For the most part, I just read books. In the last two days, I devoured one. Its not too much of a book. Were it not for the interruptions for real lifFor the most part, I just read books. In the last two days, I devoured one. Its not too much of a book. Were it not for the interruptions for real life, I would have finished it in a sitting. But given the topic of the book, it was impossible to ignore my children (to say nothing of desirable).
I had two books I wanted to read sitting in the pile. One is the classic "Emminent Victorians" by Lytton Strachey. Its a book I have always meant to read, but have never gotten around to. On the other hand, there was the "Oprah Book Club" selection The Road. Needless to say, I don't have many Oprah picks on my reading pile. Anyway, I had just read a bit of apocalyptic fiction, why travel down the beaten path so soon? Well, I looked at both and decided, ah if I don't read The Road now, it might stay on the pile for a long time. So, I forewent an acknowledged classic and picked up a modern one.
Cormac McCarthy has already won the Pulitzer Prize for the Road, so I am not exactly uncovering a gem in the rough. He is perhaps the most respected modern American novelist with Blood Meridian, No Country for Old Men and All the Pretty Horses already behind him. But his other works are very grounded in a particular place and a particular time. The Road is something else altogether. Time and place have lost all meaning.
We encounter a boy and his father. We never know their names. We don't know where they are, where they came from or where they are going (other than south, towards the ocean). What carries this narrative is the bond between a father and son. The love between these two beings is the metaphor for all the good that remains in a humanity that has plunged into darkness.
This is not a traditional story of apocalypse -- there is no real warning to humanity in The Road. When we join the father and son, the apocalypse is sort of old news. In fact, one gets the sense that the apocalypse has come and gone and another, perhaps more horrifying, devolution of humanity has occurred. There are passing references to cults, and gypsys that go unexplained. The remainder of humanity that the little family encounters is afraid of itself -- and well it should be. We are dealing with a sparsely populated world where the Thunderdome would be a welcome beacon of hope.
But with the boy and his papa, we celebrate the little victories of the good. They find food, they find tools, each little useful object lifts your heart. At the same time, we know from the father's first cough, that this story cannot have the ending you pray for all along.
In the end, the bleak setting and the danger is not the source of the story. The darkness all around the the father and son exist to set this relationship in stark relief. No parent can read this interaction and remain unmoved. The stoccata style of questioning that is only natural in a dialog between a child and an adult quickly hits home. The simple, yet profound questions that every parent encounters, and somehow must answer, strike an all-too-familiar tone.
Its the depth and warmth of that profound and completely human bond that kept me reading. You can't help but to project yourself into the situation. Would I give up? Would I have the strength of this father? Is he even doing the right thing by continuing on in this world? In a way, they are questions that we all encounter. They are questions that probably parents from time immemorail have encountered.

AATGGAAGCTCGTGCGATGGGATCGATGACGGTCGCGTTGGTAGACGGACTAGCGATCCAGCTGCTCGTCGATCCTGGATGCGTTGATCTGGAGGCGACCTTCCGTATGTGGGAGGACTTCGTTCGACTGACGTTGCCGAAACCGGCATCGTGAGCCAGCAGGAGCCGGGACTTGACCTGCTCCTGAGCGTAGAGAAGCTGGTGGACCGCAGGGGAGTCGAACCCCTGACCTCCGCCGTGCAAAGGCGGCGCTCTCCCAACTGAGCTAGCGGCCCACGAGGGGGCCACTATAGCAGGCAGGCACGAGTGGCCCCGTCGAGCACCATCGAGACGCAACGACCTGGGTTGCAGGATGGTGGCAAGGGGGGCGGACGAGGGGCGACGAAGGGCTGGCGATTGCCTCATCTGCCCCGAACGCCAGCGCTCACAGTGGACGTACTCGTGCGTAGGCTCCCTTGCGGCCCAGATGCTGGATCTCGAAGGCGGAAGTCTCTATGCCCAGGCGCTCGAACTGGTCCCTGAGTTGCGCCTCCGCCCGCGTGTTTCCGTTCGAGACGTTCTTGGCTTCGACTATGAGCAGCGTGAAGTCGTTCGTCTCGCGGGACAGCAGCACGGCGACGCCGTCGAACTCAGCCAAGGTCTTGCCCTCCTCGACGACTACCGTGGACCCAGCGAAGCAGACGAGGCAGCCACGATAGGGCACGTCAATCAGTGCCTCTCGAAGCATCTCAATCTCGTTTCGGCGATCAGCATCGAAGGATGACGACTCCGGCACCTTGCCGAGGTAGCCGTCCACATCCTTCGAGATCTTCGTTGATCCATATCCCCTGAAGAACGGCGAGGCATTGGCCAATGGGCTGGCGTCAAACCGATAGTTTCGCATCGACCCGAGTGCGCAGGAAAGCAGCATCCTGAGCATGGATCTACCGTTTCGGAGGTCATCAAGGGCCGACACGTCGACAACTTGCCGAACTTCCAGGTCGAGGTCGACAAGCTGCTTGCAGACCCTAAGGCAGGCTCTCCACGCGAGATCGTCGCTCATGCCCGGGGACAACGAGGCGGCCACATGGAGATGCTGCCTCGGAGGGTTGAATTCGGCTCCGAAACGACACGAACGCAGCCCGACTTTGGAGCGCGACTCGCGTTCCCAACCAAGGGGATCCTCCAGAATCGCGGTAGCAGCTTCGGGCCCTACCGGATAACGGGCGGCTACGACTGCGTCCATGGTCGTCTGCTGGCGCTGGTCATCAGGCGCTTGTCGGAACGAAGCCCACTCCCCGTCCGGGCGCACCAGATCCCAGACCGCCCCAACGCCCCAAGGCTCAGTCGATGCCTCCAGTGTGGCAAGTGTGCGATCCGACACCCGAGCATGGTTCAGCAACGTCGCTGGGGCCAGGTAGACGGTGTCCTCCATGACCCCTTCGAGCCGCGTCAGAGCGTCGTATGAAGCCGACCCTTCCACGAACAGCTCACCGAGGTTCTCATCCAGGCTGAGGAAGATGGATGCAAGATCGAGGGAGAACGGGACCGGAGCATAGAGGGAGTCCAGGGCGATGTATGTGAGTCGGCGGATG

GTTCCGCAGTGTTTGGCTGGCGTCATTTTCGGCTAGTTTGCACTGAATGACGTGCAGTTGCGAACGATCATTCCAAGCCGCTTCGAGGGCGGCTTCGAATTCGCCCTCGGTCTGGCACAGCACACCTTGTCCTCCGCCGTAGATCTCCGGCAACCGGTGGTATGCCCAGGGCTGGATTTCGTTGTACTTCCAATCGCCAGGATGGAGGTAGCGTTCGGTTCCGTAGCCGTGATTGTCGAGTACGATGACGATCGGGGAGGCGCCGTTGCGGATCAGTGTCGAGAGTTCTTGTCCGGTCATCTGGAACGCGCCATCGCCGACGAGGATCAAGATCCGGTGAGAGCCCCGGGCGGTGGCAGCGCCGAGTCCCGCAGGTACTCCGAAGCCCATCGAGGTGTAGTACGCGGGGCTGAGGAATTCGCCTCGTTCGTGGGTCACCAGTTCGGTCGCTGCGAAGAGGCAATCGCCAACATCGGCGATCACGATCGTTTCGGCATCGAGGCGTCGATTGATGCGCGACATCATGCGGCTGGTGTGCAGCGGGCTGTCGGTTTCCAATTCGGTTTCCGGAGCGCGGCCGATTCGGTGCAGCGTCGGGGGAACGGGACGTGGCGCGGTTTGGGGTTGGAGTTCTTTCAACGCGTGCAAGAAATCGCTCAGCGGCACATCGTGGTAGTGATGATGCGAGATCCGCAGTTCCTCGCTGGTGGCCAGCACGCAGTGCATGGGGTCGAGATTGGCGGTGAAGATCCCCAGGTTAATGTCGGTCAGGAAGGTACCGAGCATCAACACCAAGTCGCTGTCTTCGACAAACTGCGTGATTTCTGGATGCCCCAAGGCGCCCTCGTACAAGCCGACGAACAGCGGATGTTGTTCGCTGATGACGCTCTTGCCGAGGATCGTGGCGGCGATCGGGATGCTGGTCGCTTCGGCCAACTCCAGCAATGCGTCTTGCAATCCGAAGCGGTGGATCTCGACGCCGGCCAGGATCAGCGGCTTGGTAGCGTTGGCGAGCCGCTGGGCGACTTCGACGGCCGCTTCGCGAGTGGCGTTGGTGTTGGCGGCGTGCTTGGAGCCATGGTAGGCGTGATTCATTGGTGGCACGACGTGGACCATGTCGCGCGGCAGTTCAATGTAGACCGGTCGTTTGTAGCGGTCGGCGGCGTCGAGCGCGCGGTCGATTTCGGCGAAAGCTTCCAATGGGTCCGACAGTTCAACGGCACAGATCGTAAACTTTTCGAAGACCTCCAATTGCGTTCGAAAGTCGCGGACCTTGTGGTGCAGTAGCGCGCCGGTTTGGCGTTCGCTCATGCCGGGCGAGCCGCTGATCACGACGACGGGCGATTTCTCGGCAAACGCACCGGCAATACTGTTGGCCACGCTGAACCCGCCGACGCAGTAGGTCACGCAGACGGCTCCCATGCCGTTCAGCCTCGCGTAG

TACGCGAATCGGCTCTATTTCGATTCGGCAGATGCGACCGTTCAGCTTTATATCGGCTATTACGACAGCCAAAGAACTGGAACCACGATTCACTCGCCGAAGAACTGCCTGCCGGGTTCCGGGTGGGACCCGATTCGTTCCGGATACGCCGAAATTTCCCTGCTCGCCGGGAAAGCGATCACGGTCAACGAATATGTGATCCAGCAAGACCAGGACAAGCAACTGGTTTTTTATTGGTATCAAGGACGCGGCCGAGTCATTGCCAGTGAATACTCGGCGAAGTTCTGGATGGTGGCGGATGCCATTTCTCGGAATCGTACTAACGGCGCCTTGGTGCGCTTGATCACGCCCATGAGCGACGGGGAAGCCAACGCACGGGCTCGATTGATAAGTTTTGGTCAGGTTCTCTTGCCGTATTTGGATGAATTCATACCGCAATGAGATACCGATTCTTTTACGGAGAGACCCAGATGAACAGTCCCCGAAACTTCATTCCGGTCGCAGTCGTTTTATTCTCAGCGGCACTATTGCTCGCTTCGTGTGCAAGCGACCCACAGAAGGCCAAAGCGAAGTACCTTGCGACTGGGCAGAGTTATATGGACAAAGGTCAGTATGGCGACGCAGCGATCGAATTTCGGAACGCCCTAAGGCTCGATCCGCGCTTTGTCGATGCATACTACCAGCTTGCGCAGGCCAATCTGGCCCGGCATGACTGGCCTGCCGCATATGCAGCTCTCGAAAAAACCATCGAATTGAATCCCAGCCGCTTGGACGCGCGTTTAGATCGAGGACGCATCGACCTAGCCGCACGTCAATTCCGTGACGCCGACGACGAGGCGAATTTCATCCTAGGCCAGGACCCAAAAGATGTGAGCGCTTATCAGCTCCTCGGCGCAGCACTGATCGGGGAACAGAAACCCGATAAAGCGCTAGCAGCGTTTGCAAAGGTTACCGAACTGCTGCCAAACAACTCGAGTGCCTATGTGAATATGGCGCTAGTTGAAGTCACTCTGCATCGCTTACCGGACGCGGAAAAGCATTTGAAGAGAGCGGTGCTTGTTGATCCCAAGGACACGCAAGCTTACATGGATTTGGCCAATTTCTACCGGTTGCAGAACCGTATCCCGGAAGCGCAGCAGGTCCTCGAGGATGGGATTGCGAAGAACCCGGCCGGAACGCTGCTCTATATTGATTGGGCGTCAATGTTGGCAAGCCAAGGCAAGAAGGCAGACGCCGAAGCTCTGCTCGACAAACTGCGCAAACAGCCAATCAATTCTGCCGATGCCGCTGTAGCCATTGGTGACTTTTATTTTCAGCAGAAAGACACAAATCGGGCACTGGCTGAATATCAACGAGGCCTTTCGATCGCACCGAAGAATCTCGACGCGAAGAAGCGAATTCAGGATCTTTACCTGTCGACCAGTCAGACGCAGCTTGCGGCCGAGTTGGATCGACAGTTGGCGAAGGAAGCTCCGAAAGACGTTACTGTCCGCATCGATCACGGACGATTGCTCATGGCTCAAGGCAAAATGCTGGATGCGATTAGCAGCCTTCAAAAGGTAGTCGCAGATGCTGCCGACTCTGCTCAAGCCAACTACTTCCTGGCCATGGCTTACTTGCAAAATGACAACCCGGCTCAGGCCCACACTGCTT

The Road was a very emotional read for me. That's something I wold almost never say about the book. But while it was emotional, it never manipulated. You wanted to be along on this Road. I am glad I was.
This was my first Ray Bradbury novel. I must say that I was pleasantly surprised. I have read a few of his short stories, but they seemed to be "hard"This was my first Ray Bradbury novel. I must say that I was pleasantly surprised. I have read a few of his short stories, but they seemed to be "hard" science fiction in a way that did not appeal to me. Perhaps it is because Fahrenheit 451 continues to meld closer to the culture with time, but at this stage, it hardly seems to be set in a futuristic setting at all.
The central notion of the evolution of firemen from someone who fights fires to someone who sets fire to books and their covetors was captivating for me. It reminded me of something I read in law school about the evolution of the notorious horse salesman to the modern mechanic. The occupation evolved with technology and societal need.
The other thing that will stay with me about the book is the interesting discourse on fire -- source of destruction ala the book burnings and Atomic weapons, but also source of light -- symbol of the resistance to the tyranny of the modern dark ages. Also a place of warmth, for comraderie, even for the preparation of nurishment. It was an interesting contrast in its destructive and constructive character. Perhaps that also serves as a metaphor for mankind in this book.
Well anyway, not to wax too philosophical, but it was a fine work. There is an interesting afterword from Bradbury that is kind of a rant against minorities. He seems overly worried about self-censorship that stems from sensitivity. He seems to anticipate the worst excesses of political correctness. Fortunately, society at large seems to have moved beyond this discussion. What now seems most prophetic in Bradbury's book is the endless profusion of talking heads on television saying nothing. In Fahrenheit 451, they had managed to individualize the experience of television through some clever software. I really don't think that such an experiment is that far off. We already have some interesting experiments with interactive television. ...more